Psychological, cardiovascular and neurochemical reactions to CCK [indice] 4 challenge in panic disorder patients and healthy subjects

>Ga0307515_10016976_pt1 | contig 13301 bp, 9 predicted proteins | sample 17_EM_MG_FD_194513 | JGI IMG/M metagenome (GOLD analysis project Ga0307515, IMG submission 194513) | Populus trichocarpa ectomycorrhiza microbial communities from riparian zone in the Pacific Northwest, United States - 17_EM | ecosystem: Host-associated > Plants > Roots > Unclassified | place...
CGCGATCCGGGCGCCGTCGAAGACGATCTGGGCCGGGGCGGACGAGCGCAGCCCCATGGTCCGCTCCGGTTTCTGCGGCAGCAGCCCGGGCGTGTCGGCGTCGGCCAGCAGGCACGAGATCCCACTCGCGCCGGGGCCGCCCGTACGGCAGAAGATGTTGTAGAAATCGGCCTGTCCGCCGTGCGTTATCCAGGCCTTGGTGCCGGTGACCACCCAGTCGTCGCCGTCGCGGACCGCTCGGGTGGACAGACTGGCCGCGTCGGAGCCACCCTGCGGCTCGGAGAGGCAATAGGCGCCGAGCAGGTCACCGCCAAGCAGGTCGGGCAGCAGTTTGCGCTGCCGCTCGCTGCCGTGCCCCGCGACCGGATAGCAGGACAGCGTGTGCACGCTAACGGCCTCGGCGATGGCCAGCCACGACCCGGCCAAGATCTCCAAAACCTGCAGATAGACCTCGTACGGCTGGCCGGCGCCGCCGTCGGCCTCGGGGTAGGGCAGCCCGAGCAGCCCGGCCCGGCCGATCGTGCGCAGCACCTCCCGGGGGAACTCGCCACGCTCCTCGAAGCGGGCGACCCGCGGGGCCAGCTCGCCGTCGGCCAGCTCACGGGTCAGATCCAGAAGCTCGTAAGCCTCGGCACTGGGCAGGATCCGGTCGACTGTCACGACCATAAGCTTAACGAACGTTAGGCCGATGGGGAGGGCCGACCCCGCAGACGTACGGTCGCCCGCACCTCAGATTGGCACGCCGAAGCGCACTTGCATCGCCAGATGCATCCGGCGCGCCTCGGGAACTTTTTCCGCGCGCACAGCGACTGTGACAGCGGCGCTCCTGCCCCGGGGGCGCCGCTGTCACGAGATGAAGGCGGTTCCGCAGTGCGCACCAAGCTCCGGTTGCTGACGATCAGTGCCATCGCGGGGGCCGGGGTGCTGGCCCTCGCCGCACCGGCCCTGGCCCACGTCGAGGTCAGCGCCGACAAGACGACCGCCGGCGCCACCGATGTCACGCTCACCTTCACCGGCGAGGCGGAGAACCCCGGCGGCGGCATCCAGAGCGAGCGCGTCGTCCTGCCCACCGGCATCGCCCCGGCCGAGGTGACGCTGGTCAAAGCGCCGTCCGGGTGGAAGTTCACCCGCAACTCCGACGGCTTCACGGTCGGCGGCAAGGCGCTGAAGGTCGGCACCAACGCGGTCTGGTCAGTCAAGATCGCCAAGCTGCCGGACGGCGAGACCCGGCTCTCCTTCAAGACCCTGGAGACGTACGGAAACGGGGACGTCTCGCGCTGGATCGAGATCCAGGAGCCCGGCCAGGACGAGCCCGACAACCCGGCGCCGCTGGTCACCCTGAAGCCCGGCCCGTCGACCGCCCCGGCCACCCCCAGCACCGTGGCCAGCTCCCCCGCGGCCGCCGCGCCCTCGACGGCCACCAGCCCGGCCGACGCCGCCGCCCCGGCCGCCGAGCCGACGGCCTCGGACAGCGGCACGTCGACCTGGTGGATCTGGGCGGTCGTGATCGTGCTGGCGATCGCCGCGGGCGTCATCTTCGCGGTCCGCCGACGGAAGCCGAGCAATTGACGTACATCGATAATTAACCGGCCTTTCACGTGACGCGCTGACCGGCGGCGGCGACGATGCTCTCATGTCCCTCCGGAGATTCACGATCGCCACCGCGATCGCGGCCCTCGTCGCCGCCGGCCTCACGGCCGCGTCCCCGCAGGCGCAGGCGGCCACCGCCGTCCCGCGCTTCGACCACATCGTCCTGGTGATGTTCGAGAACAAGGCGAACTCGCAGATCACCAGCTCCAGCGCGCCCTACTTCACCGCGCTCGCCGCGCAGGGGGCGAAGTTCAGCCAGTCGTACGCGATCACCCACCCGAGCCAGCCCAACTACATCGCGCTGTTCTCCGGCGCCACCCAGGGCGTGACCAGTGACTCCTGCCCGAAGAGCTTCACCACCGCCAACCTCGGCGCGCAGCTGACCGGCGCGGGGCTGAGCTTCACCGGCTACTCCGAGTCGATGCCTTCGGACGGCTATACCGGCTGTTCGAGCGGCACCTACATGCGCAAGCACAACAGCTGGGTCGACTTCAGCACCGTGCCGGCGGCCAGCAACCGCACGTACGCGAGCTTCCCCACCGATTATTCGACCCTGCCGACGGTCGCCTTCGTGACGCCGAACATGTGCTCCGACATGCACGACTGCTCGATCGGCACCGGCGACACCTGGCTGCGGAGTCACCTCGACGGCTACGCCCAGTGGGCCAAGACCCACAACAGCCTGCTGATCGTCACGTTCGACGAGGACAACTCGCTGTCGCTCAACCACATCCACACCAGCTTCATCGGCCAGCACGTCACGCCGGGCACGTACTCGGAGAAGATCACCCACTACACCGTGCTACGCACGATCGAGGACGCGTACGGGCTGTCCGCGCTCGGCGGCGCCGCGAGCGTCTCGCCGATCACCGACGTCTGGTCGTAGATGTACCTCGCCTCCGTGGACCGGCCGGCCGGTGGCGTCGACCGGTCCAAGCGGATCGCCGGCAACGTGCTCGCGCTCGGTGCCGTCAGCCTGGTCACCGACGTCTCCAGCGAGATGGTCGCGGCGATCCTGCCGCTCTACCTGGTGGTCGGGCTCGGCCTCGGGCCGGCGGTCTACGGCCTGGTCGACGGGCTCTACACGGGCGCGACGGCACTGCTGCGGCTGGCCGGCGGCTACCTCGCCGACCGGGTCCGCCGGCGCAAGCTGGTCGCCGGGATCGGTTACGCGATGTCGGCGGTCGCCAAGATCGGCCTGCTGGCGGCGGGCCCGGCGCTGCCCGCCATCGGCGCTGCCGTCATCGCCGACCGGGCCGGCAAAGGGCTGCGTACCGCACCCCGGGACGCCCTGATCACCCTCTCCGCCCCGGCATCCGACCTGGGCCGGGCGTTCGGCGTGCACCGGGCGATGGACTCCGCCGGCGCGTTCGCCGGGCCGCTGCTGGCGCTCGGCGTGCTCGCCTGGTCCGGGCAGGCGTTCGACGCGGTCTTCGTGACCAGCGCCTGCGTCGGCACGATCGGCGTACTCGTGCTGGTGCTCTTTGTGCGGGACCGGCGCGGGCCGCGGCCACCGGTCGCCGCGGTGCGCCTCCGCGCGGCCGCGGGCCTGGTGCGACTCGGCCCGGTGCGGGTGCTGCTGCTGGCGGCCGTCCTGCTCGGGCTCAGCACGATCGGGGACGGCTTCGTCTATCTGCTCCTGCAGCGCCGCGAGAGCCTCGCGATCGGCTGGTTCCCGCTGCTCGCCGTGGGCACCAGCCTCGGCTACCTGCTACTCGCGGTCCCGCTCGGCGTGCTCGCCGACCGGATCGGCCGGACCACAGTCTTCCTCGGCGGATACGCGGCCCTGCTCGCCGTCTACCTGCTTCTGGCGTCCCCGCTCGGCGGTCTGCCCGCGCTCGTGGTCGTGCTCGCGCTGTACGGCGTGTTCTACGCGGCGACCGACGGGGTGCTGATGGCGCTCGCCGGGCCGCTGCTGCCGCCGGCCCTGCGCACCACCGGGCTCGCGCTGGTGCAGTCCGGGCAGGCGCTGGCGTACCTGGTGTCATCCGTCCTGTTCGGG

Panic disorder (PD) is an anxiety disorder that affects about 2% of the general population. Many cognitive-behavioral and biomedical theories attempting to explain its etiology have been proposed. One of the most studied theories is the noradrenergic hypothesis. It suggests that panic disorder is due to a dysregulation of the catecholaminergic systems, the noradrenergic system in particular. Despite the biological plausibility of this hypothesis, the evidence is often inconsistent and contradictory. The present study investigated the peripheral monoaminergic systems using a panic provocation paradigm. Cholecystokinin tetrapeptide (CCK<sub>4</sub>), a neuropeptide that seems to be implicated in anxiety and panic in addition to providing a valid human and animal model of panic attacks, was used as a challenge agent. In this double-blind, randomized, cross-over study, 16 emotionally and physically healthy subjects (HS) and 12 PD patients received injections of both 25 µg of CCK<sub>4</sub> and placebo (0.9% NaCl) on two separate occasions. The effects of both CCK<sub>4</sub> and placebo on psychological (state-anxiety, number, intensity and duration of symptoms), cardiovascular (heart rate and blood pressure) and neurochemical (plasma and platelet norepinephrine, epinephrine, dopamine; and serotonin) parameters were assessed. Baseline measures were taken before the administration of the substance and compared to post-injection values. Overall, it appears that PD patients and healthy subjects have similar patterns of psychological and cardiovascular reactions to CCK<sub>4</sub>. However, the reactions of PD patients seems to be more pronounced with a slower return to pre-injection values. In terms of CCK<sub>4</sub>-induced effects on the peripheral catecholaminergic systems, the reactivity of PD patients appears to be blunted. While in HS we observed significant CCK<sub>4</sub>-induced changes in catecholamine concentrations, the modifications found in PD patients are limited, erratic, and suggestive of reduced plasticity of the catecholaminergic systems in this population. Based on our results, it appears that, in healthy subjects, panic-like anxiety is mediated, at least in part, by the catecholaminergic systems. Despite the obvious modification of catecholaminergic activity in PD patients (baseline differences in EPI and DA levels in both blood compartments), and notwithstanding possible influences of catecholamines on other systems, our results suggest that the actual immediate mechanism(s) of panic attacks in PD patients are not solely attributable to increases in catecholamine concentrations.